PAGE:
Democrats are nervous about Democratic Sen. Josh Newman’s chances of surviving a possible recall election in his Orange County-centered district. His narrow win in a traditionally Republican district last year provided the party’s Senate supermajority, thanks largely to a high presidential election turnout.
A special recall election would have a very low turnout, which would help the Republican Party’s effort to unseat Newman, so Democrats have changed election rules to make it more likely that the recall would appear on next year’s general election ballot instead. Turnout would be higher then, although probably less than were it a presidential election year.
Even if Newman survived a recall attempt, another low-turnout general election next year could see a few legislative seats go Republican and the supermajorities once again erased. That’s because the turnout differential between presidential and off-year elections appears to be growing, according to new research by the Public Policy Institute of California.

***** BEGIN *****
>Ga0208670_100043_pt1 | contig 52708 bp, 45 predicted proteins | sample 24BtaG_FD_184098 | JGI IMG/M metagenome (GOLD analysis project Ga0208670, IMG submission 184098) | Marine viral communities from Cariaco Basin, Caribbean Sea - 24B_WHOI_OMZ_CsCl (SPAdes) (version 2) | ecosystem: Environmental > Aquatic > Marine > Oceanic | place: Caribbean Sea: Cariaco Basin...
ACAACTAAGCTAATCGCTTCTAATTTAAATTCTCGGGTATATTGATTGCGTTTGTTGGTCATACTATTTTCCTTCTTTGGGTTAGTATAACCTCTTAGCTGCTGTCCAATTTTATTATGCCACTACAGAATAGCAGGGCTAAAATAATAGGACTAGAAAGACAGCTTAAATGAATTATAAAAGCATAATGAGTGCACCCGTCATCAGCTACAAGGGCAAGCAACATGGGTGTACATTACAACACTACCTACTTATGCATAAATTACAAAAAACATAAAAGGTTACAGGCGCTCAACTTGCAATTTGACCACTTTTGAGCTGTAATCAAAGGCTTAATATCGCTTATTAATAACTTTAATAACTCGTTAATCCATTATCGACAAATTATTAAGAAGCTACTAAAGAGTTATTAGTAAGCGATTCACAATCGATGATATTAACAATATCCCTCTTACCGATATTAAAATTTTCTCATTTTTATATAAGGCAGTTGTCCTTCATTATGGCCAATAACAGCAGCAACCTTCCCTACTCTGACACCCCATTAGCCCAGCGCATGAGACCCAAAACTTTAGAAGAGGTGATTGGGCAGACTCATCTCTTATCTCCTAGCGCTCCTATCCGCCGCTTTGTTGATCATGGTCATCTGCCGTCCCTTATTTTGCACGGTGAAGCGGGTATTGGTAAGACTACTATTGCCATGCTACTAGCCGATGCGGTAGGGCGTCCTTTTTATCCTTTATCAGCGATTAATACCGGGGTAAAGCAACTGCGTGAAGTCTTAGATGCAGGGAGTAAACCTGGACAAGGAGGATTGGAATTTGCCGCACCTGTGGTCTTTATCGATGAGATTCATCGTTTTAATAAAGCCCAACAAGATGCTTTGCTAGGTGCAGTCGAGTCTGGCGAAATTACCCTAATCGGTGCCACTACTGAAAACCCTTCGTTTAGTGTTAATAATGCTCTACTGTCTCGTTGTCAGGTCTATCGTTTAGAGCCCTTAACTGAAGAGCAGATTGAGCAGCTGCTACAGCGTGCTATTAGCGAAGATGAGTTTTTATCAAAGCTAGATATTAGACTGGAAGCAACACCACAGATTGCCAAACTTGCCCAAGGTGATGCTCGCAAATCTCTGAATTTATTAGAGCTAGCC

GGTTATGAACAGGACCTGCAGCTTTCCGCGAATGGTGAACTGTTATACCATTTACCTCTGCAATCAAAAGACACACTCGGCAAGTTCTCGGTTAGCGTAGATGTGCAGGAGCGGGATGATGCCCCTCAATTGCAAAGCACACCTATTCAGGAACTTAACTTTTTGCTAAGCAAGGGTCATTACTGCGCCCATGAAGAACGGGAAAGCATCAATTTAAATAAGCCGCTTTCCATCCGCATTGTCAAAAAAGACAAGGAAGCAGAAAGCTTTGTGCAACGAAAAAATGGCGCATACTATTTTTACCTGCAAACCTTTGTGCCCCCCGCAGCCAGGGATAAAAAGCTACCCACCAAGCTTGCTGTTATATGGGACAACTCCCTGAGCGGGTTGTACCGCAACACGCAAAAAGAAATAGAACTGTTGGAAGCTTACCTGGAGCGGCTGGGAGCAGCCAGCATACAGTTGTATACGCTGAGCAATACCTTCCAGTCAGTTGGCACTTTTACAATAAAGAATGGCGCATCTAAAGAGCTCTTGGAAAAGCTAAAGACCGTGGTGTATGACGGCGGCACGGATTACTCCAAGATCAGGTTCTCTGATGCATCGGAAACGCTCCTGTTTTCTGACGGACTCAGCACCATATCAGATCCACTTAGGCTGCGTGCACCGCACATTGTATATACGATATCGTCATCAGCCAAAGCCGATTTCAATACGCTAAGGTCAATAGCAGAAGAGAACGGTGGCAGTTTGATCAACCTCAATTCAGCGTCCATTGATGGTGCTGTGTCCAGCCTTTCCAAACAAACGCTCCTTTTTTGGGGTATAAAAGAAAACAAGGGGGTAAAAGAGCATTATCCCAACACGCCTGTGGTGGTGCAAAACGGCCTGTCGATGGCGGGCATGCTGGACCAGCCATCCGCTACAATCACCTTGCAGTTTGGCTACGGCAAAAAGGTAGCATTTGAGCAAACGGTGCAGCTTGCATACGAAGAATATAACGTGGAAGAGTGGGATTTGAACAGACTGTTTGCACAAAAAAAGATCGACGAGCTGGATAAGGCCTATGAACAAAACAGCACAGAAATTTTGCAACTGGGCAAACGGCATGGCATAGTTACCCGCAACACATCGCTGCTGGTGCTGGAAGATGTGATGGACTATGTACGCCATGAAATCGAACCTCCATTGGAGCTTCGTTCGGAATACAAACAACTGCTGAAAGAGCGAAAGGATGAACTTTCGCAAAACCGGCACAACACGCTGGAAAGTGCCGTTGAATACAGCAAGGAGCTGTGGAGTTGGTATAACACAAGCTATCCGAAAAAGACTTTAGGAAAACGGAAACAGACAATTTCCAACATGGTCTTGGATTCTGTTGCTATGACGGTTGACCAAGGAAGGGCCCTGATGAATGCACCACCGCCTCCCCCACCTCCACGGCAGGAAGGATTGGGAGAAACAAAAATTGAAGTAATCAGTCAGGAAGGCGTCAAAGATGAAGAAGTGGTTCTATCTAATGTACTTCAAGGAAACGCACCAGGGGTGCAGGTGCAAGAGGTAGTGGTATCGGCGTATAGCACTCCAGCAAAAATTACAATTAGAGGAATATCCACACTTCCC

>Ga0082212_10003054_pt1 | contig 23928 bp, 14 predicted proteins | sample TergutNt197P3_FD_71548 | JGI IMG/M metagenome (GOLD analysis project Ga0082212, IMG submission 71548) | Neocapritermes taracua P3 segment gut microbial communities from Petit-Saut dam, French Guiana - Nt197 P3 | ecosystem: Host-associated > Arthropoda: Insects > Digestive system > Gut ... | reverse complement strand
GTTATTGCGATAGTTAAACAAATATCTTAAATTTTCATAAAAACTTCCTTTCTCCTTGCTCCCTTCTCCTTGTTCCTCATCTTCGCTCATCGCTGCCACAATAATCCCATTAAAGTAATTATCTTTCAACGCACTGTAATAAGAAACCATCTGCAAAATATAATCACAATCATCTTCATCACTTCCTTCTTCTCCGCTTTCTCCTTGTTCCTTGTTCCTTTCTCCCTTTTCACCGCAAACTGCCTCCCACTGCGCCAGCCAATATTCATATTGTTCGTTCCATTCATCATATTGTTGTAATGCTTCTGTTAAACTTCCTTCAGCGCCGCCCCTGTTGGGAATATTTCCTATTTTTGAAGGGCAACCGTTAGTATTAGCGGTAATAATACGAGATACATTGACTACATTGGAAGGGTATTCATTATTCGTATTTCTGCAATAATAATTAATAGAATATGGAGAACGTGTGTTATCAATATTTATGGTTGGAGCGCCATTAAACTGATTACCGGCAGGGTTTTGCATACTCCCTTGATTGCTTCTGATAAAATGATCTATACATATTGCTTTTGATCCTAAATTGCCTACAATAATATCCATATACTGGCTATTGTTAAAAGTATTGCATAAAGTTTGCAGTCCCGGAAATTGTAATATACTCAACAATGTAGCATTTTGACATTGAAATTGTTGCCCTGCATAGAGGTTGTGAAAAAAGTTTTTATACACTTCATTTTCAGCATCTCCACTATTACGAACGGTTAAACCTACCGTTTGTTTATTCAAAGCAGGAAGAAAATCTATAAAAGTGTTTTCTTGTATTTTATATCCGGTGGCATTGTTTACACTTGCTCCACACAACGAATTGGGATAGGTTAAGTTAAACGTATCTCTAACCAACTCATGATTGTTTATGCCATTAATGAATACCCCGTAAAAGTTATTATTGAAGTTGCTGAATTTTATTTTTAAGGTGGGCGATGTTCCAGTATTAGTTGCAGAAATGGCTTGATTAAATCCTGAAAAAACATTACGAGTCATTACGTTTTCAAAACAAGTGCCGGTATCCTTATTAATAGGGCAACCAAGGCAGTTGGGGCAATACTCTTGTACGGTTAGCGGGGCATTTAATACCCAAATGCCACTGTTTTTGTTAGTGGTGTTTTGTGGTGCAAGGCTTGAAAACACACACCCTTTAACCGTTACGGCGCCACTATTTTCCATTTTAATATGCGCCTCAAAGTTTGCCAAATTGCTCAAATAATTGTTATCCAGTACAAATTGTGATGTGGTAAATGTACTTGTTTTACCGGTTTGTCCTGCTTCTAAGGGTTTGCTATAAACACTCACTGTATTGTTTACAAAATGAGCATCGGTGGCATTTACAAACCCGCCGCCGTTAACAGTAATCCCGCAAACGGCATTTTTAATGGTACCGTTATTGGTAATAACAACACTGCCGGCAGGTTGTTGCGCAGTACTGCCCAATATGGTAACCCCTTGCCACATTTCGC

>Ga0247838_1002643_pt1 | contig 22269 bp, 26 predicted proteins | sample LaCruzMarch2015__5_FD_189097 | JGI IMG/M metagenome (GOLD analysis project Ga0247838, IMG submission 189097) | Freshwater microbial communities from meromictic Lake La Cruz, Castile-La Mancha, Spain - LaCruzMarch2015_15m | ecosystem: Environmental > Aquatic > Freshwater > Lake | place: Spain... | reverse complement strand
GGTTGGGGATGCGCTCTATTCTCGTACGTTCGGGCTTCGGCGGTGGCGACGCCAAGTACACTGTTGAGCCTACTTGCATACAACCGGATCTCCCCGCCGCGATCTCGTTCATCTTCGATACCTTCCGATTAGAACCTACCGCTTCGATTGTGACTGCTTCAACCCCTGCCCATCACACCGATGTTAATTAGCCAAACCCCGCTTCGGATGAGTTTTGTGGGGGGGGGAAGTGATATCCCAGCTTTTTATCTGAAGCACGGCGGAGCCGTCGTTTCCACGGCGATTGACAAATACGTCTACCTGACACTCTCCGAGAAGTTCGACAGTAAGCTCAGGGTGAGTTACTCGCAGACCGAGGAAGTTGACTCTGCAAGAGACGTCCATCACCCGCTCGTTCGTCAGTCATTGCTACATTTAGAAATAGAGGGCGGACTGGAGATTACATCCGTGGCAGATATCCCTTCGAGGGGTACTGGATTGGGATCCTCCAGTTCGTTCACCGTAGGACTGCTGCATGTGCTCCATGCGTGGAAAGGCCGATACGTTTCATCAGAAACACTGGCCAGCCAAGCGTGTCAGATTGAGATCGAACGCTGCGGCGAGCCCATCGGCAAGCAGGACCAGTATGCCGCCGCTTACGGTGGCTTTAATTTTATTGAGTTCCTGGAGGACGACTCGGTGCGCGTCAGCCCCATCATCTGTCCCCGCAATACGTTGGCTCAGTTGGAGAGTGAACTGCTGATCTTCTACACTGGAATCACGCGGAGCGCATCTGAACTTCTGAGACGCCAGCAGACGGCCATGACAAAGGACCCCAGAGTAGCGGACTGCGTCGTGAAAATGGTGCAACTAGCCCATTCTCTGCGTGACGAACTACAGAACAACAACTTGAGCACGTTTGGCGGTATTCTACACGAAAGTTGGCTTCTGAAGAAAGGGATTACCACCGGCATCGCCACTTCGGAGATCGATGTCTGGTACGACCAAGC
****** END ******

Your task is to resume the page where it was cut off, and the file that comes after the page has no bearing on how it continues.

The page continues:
California’s overall voter registration falls short, vis-à-vis that of other states, and PPIC researcher Eric McGhee attributes that to low rates among fast-growing Latino and Asian populations. But McGhee attributes the very low, and declining, turnout in off-year elections to “the behavior of young voters.”
“Young people,” he writes in his report, “have been voting at slightly higher rates in presidential elections and at much lower rates in (off-years) than voters of the same age did two decades ago.”
Democratic leaders, concerned about the effects of low off-year election turnouts, have been trying to goose participation by making registration much easier, but McGhee believes that registration alone won’t close the gap and that highly focused get-out-the-vote efforts would be needed.
Categories: Sacramento Update